David Cornelson


Posted by David Tanguay, Philip Jong.
First posted on 15 September 2010. Last updated on 06 April 2012.
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David Cornelson
David Cornelson is an interactive fiction author and the founder of Textfyre.
David Cornelson
David Cornelson
David Cornelson
David Cornelson

For more information, visit Textfyre Publishing.

David Cornelson has been an active participant in the amateur interactive fiction (IF) scene for over a decade. First known as an author of several short IF works, he has organized and managed IF competitions, created and hosted IF websites (notably IFWiki.org), and even worked on a manual and guide for IF authors.

Obviously, Cornelson is immensely passionate about IF. He also believes that there are many fiction lovers, both new and old to IF, who are willing to lighten their wallets to play quality IF, if only they know that it exists and what it is about. It is from this conviction and enthusiasm that his game company Textfyre is born, in which he aims to bring IF back to a profitable life.

Unlike other entrepreneurs in the (rather short) line of attempts to resurrect the 1980s style of text adventure, Cornelson is hoping to bring the modern style of IF to the current commercial game market. By placing more emphasis on the literary facets of the medium, he is attempting to attract segments of the mainstream audience with story, character, and immersion, not just puzzles. Textfyre has already published 2 commercial IF games: Jack Toresal and the Secret Letter (2009) and The Shadow in the Cathedral (2009).

We are privileged to have an opportunity to interview David Cornelson, founder of Textfyre. In the interview, Cornelson speaks about the inspirations behind his games, the (somewhat atypical) audience whom he is trying to target, the challenges of establishing an IF market nowadays, his opinion of the current state of commercial IF, and what holds in the future for him and his company.

Check out our gallery of previously unpublished concept art from Jack Toresal and the Secret Letter!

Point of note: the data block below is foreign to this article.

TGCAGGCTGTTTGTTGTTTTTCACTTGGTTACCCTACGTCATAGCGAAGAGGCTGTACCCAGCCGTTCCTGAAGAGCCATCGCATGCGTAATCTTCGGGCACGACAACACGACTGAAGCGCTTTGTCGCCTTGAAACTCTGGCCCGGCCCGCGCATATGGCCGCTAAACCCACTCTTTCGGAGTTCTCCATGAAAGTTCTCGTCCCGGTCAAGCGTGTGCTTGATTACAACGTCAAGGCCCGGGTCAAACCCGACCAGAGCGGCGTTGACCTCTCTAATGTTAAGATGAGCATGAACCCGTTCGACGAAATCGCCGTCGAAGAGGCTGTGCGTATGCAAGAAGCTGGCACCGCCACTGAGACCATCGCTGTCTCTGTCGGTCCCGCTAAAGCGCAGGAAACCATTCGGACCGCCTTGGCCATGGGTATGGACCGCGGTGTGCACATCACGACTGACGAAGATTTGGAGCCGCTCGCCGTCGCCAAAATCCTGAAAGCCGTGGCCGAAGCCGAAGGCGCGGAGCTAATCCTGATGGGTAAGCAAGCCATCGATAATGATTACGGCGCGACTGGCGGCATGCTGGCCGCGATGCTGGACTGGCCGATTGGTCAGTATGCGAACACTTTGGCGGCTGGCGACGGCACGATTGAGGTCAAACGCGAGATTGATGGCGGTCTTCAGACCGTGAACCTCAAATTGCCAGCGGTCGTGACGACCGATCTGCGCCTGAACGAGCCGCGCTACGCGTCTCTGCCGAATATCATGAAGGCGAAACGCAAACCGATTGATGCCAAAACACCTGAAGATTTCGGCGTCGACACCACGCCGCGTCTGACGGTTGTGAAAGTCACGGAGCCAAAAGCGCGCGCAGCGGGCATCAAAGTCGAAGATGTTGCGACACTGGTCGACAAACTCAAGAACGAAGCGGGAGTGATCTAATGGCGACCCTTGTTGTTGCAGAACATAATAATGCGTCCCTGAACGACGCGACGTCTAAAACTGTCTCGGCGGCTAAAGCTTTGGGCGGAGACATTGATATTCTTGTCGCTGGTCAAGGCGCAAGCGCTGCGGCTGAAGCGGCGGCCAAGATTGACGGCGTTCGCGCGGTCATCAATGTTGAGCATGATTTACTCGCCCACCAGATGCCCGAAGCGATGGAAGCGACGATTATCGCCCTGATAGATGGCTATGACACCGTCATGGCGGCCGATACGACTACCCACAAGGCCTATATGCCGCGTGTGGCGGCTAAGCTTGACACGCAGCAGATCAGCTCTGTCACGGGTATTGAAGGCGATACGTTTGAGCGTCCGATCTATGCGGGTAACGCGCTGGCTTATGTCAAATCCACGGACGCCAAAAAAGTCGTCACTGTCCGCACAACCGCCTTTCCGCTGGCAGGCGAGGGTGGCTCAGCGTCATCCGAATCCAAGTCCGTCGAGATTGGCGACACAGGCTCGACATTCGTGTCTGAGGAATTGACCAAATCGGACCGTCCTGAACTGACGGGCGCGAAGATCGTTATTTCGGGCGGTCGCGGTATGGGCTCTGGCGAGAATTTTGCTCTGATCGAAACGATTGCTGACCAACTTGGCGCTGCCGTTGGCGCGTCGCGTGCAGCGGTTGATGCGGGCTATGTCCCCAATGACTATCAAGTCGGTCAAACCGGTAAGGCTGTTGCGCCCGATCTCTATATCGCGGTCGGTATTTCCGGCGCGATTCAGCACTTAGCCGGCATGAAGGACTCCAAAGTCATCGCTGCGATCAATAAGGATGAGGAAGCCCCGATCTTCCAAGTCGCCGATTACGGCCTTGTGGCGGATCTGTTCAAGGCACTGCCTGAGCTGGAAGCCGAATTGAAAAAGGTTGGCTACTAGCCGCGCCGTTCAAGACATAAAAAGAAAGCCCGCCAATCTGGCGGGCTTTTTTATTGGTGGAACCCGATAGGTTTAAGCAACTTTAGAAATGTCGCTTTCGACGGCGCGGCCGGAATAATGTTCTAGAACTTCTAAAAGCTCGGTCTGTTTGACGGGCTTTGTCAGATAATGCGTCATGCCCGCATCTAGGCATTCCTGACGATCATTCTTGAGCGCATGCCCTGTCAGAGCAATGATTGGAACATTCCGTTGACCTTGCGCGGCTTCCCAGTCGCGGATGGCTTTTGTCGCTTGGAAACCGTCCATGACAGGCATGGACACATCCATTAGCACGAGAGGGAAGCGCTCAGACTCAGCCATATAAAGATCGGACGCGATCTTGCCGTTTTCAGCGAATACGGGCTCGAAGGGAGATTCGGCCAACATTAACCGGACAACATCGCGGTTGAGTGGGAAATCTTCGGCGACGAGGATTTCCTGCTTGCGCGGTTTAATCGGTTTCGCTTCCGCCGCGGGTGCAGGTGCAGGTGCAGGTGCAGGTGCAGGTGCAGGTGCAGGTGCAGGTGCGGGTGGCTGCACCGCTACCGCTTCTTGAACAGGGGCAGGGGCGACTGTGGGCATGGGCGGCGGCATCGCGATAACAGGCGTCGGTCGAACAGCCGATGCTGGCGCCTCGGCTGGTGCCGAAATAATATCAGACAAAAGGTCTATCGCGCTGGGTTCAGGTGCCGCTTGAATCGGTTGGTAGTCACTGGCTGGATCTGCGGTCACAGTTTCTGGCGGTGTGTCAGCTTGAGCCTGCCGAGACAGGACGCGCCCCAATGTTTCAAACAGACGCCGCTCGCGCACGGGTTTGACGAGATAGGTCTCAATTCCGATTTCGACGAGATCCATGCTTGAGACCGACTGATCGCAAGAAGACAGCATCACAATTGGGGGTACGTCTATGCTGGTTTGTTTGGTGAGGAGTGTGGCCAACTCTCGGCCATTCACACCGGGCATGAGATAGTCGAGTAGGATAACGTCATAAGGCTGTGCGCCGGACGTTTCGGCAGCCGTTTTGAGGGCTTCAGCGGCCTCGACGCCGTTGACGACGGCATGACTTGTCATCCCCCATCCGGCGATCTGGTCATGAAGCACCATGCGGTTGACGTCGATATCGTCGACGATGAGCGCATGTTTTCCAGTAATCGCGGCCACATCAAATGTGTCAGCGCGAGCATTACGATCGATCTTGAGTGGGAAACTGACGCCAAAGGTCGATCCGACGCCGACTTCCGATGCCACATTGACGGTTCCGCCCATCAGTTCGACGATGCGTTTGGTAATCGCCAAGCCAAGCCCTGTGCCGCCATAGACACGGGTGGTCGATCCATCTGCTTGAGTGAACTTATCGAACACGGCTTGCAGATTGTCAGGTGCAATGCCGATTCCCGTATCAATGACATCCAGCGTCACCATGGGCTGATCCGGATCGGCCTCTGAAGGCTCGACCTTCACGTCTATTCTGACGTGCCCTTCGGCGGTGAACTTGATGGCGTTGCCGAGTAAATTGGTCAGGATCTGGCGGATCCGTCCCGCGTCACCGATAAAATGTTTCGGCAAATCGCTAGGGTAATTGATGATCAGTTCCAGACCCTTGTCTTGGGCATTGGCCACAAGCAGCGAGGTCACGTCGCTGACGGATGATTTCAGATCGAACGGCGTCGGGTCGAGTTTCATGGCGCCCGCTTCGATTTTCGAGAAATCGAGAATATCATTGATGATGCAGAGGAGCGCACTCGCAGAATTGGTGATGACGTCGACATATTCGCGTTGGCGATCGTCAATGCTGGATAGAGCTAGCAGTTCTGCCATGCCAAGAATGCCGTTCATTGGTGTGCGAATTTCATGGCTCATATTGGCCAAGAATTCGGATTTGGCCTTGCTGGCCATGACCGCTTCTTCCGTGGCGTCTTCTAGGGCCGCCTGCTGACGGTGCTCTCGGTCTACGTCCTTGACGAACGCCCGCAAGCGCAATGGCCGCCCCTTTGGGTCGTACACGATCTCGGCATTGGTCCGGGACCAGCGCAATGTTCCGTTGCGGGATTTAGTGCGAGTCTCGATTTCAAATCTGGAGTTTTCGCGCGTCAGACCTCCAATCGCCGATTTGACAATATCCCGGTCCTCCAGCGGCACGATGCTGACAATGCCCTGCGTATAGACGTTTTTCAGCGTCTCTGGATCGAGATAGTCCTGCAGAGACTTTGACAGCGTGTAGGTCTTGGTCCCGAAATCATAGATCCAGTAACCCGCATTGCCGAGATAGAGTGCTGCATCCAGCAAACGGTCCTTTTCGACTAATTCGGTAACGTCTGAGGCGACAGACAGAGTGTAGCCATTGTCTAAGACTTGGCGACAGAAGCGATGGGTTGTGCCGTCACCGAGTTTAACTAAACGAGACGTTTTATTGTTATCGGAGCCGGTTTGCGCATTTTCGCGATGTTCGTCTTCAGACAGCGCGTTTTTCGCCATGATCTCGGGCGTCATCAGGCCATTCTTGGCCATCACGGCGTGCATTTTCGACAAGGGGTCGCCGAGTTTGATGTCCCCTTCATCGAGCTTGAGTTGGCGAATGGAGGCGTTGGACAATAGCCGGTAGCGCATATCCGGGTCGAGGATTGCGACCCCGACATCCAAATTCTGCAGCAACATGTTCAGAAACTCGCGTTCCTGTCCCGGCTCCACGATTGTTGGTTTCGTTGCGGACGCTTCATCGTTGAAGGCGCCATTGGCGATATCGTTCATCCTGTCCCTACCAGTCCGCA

Jack Toresal and the Secret Letter does not have much in the way of puzzles. To what extent is this to be the style of other games from Textfyre or just the Miradania series?

This was a conscience decision by Mike Gentry and myself. We wanted to start with an easy game that had a relatively easy story for the target age group, which at that time was roughly 10 years old. We've since decided to focus on good stories, shorter games, and not so directly target an age group. We'll still shy away from overly mature themes, but if there is murder and mayhem within the context of the story, we plan to allow our game designers to follow their instincts. We also plan to make sure that there's a good balance between story and puzzle. We're unlikely to make another game that is as "on rails" as Secret Letter.

The line art illustrations in Jack Toresal and the Secret Letter give the atmosphere of an old story book and fit well with the book frame presentation of a game that is set in an old-time world. How will this book frame presentation change for more contemporary or futuristic interactive fiction from Textfyre?

The book metaphor is something we're moving away from. Our original plan targeted younger readers, but that plan has been scrapped and we're now focusing on all ages. We're also targeting mobile devices where the book metaphor wouldn’t work. I would like to get back to this design at some point, but that would depend on our overall success as an IF publisher.